My daughter turned 16 yesterday. All four of her friends interdependently bought her sketchbooks and art supplies. They were dismayed, so I laughed and said that it's good that her friends know her and what she likes, and praised them for being practical. Then they went outside to "hunt some orc", aka beat the orc pinata she made.
I bought her sparkly headbands and clothes. The girl likes bling.
My eldest son said later, "I'm just so happy all those girls are gone." The boys mostly hid in their room with the Xbox.
My oldest will be 18 this summer, and the youngest can get his driving permit this summer. I raised them, yet this still surprises me.
“I can stay,” Grigori offered.
“Let Mia stay,” Kjetil countered. “She’s a woman and you know her. She won’t mind at all, and I’ll stop bothering you.”
She flung an arm over her face. So much for privacy. “Fine! Whatever. But nobody else.” It was her property, and apparently horticulture was frowned on. What next? Was the city going to charge her with building code violations? Her head pounded in protest when she tried to ponder the implications, so she gave up.
Grigori waited until Kjetil left to make arrangements. “So, you want me to come back tomorrow?” He sounded miffed. He probably thought she should have let him stay, but really, how well did she know him?
Of course, she barely knew Mia, but she had to pick her battles. “Fine, but I don’t know what you’ll do yet.”
He shrugged. “I can get another car, maybe.” His eyes narrowed in calculation. “Or maybe I can find a way to sell your acorn oil. How much do you want for it?”
She sighed. Somebody save her from teenagers with work ethic. “Check the stores, see what cooking oil is going for.”
He left, already deep in thought; probably going over marketing strategies.
“Hello, Juniper! I hear we’re having a girl’s night. I hope you don’t mind, but I ordered takeout. It’s Korean, but we can get pizza if you prefer.” Mia shut the door behind her and put her jump bag on the kitchen floor and her big gun on the counter.
Juniper opened one eye. “Korean is fine. Are we going into a gunfight?”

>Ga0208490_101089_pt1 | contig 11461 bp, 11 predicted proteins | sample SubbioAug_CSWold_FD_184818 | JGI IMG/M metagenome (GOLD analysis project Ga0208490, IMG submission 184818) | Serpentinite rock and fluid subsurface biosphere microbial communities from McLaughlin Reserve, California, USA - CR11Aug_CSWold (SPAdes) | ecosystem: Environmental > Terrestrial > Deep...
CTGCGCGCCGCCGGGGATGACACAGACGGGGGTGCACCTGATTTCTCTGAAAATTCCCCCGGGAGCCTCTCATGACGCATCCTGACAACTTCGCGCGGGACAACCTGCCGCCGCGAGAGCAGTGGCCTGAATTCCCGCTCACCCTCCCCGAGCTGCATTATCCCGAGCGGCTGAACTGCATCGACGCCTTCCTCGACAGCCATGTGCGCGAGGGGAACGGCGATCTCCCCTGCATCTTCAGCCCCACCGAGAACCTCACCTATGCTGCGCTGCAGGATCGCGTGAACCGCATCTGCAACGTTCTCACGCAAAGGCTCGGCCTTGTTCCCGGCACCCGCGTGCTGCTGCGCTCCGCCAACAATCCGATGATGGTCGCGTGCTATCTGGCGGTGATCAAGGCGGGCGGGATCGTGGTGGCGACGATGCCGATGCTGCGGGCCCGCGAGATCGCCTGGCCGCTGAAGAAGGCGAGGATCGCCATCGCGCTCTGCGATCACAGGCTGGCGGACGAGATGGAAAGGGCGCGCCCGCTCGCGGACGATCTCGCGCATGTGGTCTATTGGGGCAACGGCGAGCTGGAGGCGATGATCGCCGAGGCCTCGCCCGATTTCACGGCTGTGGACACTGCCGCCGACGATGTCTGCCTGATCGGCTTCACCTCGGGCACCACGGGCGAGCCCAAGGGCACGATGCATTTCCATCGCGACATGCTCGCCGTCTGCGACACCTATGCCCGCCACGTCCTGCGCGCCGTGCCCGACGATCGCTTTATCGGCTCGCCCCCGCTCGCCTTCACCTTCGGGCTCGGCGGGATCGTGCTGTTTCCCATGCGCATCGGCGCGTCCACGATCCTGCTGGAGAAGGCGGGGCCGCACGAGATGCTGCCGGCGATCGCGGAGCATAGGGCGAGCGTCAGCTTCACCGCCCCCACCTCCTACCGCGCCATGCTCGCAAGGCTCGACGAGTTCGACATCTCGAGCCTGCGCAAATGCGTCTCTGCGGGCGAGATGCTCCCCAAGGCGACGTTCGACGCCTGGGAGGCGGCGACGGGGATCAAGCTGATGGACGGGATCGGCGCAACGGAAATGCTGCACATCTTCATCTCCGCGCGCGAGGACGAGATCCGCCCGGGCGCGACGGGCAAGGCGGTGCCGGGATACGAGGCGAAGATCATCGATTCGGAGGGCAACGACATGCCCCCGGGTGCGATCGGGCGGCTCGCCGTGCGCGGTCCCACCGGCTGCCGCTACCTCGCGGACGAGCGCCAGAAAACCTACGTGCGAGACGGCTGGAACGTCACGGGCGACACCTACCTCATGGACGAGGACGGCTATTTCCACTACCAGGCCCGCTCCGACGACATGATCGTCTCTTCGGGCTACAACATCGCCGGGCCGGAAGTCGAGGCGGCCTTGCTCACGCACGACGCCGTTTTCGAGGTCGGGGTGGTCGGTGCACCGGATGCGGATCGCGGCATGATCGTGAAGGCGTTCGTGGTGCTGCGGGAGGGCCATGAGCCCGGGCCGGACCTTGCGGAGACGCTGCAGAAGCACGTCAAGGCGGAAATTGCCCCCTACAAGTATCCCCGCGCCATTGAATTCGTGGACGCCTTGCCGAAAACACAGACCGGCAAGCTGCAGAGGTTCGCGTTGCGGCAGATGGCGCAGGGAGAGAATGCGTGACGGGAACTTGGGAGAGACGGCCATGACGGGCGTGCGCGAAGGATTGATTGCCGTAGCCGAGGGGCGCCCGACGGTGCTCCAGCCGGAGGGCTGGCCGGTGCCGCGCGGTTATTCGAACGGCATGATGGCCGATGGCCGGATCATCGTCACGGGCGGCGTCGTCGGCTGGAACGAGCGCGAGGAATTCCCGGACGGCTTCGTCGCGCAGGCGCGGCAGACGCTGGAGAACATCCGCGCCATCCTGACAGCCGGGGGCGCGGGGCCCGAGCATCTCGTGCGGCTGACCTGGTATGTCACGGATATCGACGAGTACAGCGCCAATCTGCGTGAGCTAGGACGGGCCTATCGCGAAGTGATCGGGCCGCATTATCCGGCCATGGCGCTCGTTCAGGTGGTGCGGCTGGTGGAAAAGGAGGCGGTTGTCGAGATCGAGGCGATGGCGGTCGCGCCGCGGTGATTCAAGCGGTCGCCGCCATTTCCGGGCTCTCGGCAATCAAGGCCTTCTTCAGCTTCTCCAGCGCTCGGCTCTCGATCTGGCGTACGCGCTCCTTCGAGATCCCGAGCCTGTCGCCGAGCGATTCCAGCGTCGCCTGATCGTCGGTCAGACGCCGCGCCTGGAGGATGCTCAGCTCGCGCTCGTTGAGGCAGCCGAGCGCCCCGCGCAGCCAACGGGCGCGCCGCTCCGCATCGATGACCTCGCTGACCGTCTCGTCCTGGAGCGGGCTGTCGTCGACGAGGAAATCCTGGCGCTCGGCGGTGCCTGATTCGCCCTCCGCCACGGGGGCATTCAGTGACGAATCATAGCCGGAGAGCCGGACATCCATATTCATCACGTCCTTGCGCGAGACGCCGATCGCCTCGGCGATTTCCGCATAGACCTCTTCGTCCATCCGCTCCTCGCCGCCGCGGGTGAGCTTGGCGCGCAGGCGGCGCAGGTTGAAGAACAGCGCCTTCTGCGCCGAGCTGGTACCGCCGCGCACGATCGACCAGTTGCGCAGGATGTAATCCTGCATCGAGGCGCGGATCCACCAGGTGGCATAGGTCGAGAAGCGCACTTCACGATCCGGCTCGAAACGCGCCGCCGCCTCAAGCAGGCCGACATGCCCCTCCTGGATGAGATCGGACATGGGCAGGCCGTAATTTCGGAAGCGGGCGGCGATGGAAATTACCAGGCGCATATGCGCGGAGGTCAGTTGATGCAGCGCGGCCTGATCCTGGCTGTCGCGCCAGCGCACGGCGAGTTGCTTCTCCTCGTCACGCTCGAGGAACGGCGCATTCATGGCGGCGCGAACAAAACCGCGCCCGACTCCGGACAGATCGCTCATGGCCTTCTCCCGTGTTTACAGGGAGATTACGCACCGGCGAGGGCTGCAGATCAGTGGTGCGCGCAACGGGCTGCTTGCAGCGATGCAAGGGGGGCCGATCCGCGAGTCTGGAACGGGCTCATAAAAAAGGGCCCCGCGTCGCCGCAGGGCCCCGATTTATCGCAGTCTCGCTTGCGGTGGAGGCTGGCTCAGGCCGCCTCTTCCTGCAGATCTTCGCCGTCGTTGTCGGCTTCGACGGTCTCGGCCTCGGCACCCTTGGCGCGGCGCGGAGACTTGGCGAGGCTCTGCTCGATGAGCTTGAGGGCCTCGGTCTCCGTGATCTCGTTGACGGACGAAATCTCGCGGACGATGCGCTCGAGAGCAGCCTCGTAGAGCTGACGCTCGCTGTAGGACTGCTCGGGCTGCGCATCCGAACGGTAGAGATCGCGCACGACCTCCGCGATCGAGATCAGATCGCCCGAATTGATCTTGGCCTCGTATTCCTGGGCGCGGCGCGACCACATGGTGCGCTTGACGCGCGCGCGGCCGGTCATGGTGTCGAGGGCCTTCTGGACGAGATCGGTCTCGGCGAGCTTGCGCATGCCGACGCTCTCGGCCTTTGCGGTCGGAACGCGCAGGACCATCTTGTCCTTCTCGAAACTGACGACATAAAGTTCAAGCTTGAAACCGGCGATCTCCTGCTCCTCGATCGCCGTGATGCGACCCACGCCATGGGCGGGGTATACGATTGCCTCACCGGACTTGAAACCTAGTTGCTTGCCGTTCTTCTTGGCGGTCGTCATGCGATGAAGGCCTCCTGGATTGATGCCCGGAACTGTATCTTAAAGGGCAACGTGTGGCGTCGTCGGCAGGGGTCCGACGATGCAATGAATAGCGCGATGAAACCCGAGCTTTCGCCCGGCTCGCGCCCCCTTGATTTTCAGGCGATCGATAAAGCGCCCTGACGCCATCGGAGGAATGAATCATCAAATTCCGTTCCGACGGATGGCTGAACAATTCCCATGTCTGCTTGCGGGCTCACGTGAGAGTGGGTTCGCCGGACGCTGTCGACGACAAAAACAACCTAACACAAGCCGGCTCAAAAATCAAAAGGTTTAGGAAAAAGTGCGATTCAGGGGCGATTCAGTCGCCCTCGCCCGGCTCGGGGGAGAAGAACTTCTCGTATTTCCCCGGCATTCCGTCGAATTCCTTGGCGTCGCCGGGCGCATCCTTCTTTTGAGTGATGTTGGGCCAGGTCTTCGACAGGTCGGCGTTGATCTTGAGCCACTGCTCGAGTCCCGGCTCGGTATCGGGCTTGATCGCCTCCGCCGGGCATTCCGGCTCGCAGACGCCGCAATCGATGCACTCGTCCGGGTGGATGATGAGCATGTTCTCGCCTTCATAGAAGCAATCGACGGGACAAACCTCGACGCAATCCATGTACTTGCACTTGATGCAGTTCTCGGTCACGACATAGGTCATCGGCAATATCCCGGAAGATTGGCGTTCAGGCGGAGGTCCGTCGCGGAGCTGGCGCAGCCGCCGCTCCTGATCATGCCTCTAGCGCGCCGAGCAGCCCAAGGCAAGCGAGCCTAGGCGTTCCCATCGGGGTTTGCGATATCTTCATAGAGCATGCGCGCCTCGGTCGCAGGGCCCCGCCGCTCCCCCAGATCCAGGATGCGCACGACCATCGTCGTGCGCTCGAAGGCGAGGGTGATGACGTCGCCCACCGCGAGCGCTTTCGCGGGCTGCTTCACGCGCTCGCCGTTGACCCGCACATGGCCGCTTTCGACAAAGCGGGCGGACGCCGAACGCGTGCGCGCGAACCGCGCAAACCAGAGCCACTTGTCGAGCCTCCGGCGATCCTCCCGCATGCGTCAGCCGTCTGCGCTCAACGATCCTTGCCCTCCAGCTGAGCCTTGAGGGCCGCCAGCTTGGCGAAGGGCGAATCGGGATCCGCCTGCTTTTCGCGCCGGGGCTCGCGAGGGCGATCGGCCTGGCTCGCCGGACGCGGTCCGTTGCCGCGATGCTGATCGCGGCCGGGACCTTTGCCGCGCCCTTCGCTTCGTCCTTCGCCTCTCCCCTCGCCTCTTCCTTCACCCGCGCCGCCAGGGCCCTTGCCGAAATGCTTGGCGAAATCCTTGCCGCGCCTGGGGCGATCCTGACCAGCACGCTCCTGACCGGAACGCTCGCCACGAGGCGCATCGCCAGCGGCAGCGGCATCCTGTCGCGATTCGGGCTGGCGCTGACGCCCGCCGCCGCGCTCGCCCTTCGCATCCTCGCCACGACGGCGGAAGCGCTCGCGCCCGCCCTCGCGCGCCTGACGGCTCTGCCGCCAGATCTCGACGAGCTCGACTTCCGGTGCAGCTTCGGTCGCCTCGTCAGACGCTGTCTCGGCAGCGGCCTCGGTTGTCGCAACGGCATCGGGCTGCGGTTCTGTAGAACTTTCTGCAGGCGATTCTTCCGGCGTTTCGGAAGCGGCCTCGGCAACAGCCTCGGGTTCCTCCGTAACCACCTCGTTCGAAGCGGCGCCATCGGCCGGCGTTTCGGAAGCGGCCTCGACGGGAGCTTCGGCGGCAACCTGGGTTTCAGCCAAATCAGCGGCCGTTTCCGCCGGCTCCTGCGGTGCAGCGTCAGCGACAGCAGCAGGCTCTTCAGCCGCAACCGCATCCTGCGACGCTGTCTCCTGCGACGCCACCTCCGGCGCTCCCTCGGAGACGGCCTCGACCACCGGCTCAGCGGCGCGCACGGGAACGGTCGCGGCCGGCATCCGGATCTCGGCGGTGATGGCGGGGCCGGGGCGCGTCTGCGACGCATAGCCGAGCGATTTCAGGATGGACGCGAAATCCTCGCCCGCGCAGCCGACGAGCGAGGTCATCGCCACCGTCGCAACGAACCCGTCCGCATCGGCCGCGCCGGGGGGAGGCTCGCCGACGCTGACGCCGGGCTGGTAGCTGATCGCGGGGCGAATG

Mia grinned. “I’d rather have one and not need it, than need it and not have it. Nice digs. The guys are green that I get to see your tree and they don’t. There are reporters outside, by the way.”
“I heard. Maybe the squirrels will get them.”
“We can only hope. Mind if I look around?”
It wasn’t like she could get into the greenhouse; the floor was still sealed, and there were no valuable plants yet. Even if she did, she probably wouldn’t know saffron from safflower, and she wouldn’t see anything important on this floor. “Fine.” Juniper rolled over and drifted, not quite napping. She was too exhausted for sleep, but she still jumped when Mia announced she had dinner. Blurry, she sat up as Mia put a takeout container in her lap.
“They had bottled juice; I remembered you like apple, and I think you could use the electrolytes.”
“Thanks.” Juniper wolfed down the daikon salad and shredded potatoes, then tucked into the pot stickers and fried lotus root.
“If I’d known you liked the sides, I would have ordered more,” Mia commented. She ate a bite of bulgogi and chased it with kimchee.
“Sorry. I should have left you some,” Juniper said guiltily. “Thanks for getting it.”
“No worries. I bought plenty, and I don’t see a fridge here.”
“There isn’t one yet. I planned on getting a cooler for now.” She blinked. “I suppose I can make an old-school ice box and buy enchanted dry ice, too. I haven’t had time to think about the cooking gear yet.” The elves said magic was another kind of science, but that hadn’t impressed most humans. Magic was a good word for things people didn’t understand. All most people knew was the elvish dry ice lasted for weeks and kept steak cold. Unfortunately, both meat and ice cost money. She’d have to be careful to ration what she had, and steak was out of the question.
“No wonder. You do realize this is incredible, right? You even have running water.”
Juniper shrugged. “Thanks. If I’d known it would invite hordes of gawkers, I might have done something smaller.”
“Really.” Mia looked skeptical.Juniper grinned. “Okay, maybe not.”